Most Fed Officials Seek to Slow Pace of Interest-Rate Hikes Soon
Federal Reserve officials at their meeting earlier this month concluded it would soon be appropriate to slow the pace of rate increases, signaling the central bank was leaning toward downshifting to a 50 basis-point hike in December.
“A substantial majority of participants judged that a slowing in the pace of increase would likely soon be appropriate,” according to minutes from their Nov. 1-2 gathering released Wednesday in Washington.
At the same time, “various” officials concluded that “the ultimate level of the federal funds rate that would be necessary to achieve the committee’s goals was somewhat higher than they had previously expected.”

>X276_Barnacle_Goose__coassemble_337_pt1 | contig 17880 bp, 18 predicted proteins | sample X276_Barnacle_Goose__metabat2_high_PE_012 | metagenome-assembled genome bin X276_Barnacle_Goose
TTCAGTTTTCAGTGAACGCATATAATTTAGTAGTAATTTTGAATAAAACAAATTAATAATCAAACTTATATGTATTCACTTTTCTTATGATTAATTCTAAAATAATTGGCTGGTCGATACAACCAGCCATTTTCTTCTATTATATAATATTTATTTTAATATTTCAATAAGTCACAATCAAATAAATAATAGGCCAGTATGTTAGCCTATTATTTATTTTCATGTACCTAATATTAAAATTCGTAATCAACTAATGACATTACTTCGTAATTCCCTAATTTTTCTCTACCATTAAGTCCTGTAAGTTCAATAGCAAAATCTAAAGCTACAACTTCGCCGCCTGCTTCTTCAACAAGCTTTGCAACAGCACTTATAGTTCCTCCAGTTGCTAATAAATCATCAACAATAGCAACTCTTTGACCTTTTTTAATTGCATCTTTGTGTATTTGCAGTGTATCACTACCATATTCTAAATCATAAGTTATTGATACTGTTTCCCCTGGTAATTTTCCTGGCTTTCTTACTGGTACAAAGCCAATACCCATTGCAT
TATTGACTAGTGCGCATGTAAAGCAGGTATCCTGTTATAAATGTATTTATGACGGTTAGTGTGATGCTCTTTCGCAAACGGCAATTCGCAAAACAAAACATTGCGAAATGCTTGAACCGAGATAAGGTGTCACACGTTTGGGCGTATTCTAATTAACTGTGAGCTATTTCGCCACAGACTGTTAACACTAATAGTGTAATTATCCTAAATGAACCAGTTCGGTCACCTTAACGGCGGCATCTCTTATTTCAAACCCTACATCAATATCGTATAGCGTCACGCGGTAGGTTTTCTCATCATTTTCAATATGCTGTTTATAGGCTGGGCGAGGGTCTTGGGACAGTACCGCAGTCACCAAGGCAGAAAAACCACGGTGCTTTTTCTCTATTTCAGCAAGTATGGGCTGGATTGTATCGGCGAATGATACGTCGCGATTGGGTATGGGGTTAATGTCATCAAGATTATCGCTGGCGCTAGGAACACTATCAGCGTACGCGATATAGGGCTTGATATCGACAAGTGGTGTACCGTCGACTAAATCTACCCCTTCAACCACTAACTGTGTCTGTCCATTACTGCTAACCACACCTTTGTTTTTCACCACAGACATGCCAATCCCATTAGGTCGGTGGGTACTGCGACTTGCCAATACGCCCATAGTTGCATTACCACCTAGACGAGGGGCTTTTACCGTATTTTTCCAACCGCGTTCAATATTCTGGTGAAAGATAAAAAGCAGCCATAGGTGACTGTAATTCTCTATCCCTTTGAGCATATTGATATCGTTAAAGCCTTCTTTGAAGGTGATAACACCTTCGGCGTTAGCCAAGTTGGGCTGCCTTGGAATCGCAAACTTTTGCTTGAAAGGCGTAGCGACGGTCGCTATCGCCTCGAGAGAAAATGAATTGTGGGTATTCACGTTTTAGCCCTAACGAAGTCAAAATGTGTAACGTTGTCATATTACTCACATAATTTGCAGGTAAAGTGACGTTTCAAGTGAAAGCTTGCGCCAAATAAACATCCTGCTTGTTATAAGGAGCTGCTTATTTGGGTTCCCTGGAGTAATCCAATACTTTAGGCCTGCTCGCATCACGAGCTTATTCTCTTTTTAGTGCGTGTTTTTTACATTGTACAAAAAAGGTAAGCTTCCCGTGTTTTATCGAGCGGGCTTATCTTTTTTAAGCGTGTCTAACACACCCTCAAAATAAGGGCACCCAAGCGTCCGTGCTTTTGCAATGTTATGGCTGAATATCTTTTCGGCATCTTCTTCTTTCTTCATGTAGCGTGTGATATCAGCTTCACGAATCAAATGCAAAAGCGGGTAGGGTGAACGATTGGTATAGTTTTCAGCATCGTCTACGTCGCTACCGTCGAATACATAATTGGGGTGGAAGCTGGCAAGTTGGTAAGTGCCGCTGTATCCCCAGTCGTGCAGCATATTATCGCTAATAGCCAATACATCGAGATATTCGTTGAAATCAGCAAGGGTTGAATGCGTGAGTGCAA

US stocks and Treasuries rallied while the dollar fell following the report, as investors took a dovish message from the minutes.
At the meeting, officials raised the benchmark rate 75 basis points for a fourth straight time to 3.75% to 4%, extending the most aggressive tightening campaign since the 1980s to combat inflation at a 40-year high.
Officials discussed the effects of lags in monetary policy and the effects on the economy and inflation, and how soon cumulative tightening would begin to impact spending and hiring. A number of Fed officials said a slower pace of rate increases would allow the central bankers to judge progress on their goals.